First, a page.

Portrait of Broadway legend Betty Buckley (from Scottsdale Center for the Performing Arts website)

Other Buckley credits include “Sunset Boulevard,” “Carrie,” “Wyatt Earp” and “Tender Mercies.” Tonight she’s performing vocal selections coupled with storytelling to include backstage anecdotes.

Buckley will be accompanied at the Scottsdale Center for the Performing Arts by musician and comedian Seth Rudetsky, who helps our family make all those trips to and from high school each day feel fun rather than frustrating — though that’s hardly his greatest claim to fame.

His piano performance has graced Broadway shows that include “Les Miserables” and “Phantom of the Opera” — two of my favorites from the pre-“Avenue Q” and “In the Heights” era.

It would appear that I’m spoiled in many ways — because my husband James was kind enough to alert me to the fact that if I leave my laptop right this minute, I might also be able to catch some of “Opera in the Park.”

It’s a free viewing of a filmed performance of “La boheme” by Arizona Opera taking place at the Scottsdale Civic Center, adjacent to the Scottsdale Center for the Performing Arts.

I may be spoiled, but don’t blame Scottsdale. Unless of course you want to pin it on my husband and Scottsdale Center for the Performing Arts. They’re guilty as charged — but it’s a good thing.

– Lynn

Note: This post describes March 26, 2011 performances that have already taken place.  Click here for information on upcoming performances at the Scottsdale Center for the Performing Arts.

Coming up: Art and “Asher Lev”

My fondness for “Fiddler”

Scene from "Fiddler on the Roof" (Photo: Joan Marcus)

Most folks know the musical “Fiddler on the Roof” thanks to songs like “If I Were a Rich Man” and “Tradition.”

It’s a lovely part of one of our own family traditions — enjoying touring Broadway productions, and other performing arts fare, at ASU Gammage in Tempe.

Often I take in shows with just my 17-year-old daughter, Lizabeth, herself a bit of a fiddler after a decade or so of violin study. She’s the family musical theater expert — and eagerly awaiting letters from the colleges where she recently completed B.F.A. auditions.

But seeing “Fiddler” at ASU Gammage — like “Phantom of the Opera” and “Joseph and the Amazing Technicolor Dreamcoat” — has been a family affair.

The musical has plenty of elements that appeal to children — the rooftop fiddler, the sibling spats, the grandma “dream sequence,” the lively songs and dance sequences.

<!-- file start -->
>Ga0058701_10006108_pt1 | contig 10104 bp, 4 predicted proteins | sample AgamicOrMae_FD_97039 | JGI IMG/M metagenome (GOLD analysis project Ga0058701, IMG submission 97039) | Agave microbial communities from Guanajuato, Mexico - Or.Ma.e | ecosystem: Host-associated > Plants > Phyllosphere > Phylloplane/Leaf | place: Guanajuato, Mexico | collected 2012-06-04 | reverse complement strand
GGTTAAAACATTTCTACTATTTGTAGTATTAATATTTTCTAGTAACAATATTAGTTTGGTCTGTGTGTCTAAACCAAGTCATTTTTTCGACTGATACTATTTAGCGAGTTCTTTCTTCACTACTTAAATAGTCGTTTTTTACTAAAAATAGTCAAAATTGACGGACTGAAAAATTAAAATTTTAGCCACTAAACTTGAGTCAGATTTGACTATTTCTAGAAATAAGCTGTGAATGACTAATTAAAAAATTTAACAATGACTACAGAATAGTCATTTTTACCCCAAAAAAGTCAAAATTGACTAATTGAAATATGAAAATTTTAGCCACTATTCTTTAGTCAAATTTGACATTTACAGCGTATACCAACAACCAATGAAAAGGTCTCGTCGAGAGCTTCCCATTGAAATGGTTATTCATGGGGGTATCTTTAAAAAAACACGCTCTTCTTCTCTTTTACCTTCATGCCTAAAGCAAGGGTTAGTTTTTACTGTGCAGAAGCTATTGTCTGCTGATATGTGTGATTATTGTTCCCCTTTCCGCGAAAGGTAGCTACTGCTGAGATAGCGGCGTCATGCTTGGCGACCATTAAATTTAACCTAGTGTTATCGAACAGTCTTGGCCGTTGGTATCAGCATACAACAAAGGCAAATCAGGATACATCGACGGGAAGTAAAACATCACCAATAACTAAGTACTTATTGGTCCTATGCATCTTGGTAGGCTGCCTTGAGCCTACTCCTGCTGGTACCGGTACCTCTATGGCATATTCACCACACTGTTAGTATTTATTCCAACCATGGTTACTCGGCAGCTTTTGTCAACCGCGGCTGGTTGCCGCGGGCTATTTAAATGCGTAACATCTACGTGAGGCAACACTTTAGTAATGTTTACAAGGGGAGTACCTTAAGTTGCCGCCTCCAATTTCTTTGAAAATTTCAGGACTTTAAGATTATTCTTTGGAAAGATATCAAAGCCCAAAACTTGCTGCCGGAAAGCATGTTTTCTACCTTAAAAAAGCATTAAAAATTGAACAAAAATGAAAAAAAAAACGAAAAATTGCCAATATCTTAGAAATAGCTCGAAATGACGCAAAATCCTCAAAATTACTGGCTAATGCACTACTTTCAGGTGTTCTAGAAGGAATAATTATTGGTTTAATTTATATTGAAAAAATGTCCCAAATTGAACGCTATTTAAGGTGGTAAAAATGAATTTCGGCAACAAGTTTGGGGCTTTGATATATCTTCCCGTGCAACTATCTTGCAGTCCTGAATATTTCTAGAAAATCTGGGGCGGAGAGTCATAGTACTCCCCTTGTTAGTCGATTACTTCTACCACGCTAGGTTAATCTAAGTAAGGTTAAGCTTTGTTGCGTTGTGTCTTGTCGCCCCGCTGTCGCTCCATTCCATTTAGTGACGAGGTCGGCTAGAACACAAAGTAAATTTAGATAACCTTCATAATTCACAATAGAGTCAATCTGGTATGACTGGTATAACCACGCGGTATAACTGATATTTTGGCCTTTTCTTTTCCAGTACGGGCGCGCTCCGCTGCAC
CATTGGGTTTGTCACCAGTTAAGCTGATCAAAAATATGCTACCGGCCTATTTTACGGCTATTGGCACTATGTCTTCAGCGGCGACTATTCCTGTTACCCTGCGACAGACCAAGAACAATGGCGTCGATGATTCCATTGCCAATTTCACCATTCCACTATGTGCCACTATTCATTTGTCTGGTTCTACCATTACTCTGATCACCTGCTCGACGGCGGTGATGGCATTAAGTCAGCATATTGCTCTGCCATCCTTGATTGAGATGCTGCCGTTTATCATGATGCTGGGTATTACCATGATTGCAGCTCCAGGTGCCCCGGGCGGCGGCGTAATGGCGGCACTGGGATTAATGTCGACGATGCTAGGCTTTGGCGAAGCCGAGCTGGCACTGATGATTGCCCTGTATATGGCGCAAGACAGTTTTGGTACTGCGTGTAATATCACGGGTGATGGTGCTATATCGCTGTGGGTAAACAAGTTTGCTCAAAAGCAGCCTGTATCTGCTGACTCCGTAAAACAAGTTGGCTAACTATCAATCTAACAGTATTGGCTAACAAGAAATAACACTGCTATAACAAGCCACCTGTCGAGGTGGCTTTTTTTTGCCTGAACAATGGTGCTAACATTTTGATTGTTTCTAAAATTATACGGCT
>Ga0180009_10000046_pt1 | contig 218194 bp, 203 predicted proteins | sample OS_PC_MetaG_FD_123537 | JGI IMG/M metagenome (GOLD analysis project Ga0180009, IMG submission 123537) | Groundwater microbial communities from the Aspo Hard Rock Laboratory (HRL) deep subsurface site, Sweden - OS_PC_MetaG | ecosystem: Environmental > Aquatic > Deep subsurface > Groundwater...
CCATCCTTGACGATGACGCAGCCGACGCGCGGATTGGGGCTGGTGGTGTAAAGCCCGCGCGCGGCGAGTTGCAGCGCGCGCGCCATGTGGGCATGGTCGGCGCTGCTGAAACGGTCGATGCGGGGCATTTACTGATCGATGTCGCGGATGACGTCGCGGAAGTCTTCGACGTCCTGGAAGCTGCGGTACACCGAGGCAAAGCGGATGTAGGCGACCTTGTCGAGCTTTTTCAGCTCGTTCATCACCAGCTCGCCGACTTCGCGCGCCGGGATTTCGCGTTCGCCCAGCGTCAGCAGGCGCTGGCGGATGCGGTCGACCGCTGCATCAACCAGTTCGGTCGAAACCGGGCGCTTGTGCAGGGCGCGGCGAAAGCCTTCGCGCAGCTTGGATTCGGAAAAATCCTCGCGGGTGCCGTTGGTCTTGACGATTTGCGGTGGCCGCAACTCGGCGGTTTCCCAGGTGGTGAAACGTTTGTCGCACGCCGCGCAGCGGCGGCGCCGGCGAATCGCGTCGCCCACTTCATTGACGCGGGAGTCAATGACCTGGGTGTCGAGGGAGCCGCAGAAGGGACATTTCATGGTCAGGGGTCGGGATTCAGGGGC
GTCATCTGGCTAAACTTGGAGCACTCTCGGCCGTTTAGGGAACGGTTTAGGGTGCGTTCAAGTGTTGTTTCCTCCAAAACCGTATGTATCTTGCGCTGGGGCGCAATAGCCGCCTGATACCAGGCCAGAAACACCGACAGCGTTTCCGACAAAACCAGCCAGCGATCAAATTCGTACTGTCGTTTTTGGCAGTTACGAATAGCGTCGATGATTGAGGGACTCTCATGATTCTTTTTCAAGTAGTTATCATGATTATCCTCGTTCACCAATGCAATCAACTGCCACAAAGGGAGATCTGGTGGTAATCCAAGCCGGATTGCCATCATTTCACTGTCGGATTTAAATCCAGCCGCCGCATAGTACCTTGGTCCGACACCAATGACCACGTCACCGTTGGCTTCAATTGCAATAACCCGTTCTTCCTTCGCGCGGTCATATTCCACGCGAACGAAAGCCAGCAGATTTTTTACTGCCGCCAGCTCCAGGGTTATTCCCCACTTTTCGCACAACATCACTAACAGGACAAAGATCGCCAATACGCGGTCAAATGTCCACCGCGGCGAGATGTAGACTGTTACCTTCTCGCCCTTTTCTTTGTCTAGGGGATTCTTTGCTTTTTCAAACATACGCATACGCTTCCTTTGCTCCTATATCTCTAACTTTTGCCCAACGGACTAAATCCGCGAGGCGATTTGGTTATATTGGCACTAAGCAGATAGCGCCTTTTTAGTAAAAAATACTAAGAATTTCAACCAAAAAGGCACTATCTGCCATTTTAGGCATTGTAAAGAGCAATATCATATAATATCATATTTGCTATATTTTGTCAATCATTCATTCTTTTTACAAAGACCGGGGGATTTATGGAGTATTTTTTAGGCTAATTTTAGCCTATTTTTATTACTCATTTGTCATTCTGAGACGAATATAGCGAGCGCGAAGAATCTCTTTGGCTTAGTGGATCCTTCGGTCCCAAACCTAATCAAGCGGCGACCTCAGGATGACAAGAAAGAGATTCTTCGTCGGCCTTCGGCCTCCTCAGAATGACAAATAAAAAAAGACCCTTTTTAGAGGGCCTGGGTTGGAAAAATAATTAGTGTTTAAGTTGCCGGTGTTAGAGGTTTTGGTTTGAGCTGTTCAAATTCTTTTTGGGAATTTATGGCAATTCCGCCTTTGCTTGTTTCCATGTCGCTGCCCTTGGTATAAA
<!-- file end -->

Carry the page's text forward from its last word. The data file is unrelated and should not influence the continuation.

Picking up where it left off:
I first saw the show while parenting three young children, but this time around I’ll have the perspective of a mom with three grown children grappling with many of the issues treated in the show.

The longing to belong. The urge to break away. The pull of duty. The push of desire. The traditions shared by generations. The new paths forged by youth. The interplay of the personal with the political.

I confess to forging my own path with the song “If I Were a Rich Man” several years ago while performing with fellow parents at a talent show.

We were chaparoning a summer camp session of the Phoenix Girls Chorus, and changed up the words as an homage to artistic director Sue Marshall (who now heads the blossoming Arizona Girlchoir).

Thankfully, “If I Were Miss Sue” made its debut before the advent of YouTube and viral videos. Seems to me I did something similar with “Memory” (from the musical “Cats”) one year during a parent talent show at my children’s elementary school.

My favorite audio of the “Fiddler” variety is a recent interview with Harvey Fierstein that Lizabeth and I heard in the car one day — where we often listen to the SIRIUS XM “On Broadway” channel.

Fierstein has performed the lead role of Tevye (the father and milkman in this tale inspired by the stories of Sholom Aleichem), and eloquently shares the impact the show had on him as a young Jewish boy.

My “kids” may roll their eyes when the “Fiddler” song “Sunrise, Sunset” comes through the car radio speakers. But I know that one day, they’ll appreciate the lyrics to this and other “Fiddler” songs that capture the currents of change in family life and the world beyond.

– Lynn

Note: Watch the ASU Gammage website for the early March announcement of their 2011-2012 season — and head to ASU Gammage this week to enjoy the musical “9 to 5.”

Coming up: More musical theater with a family-friendly feel, Valley students present a series of one-act plays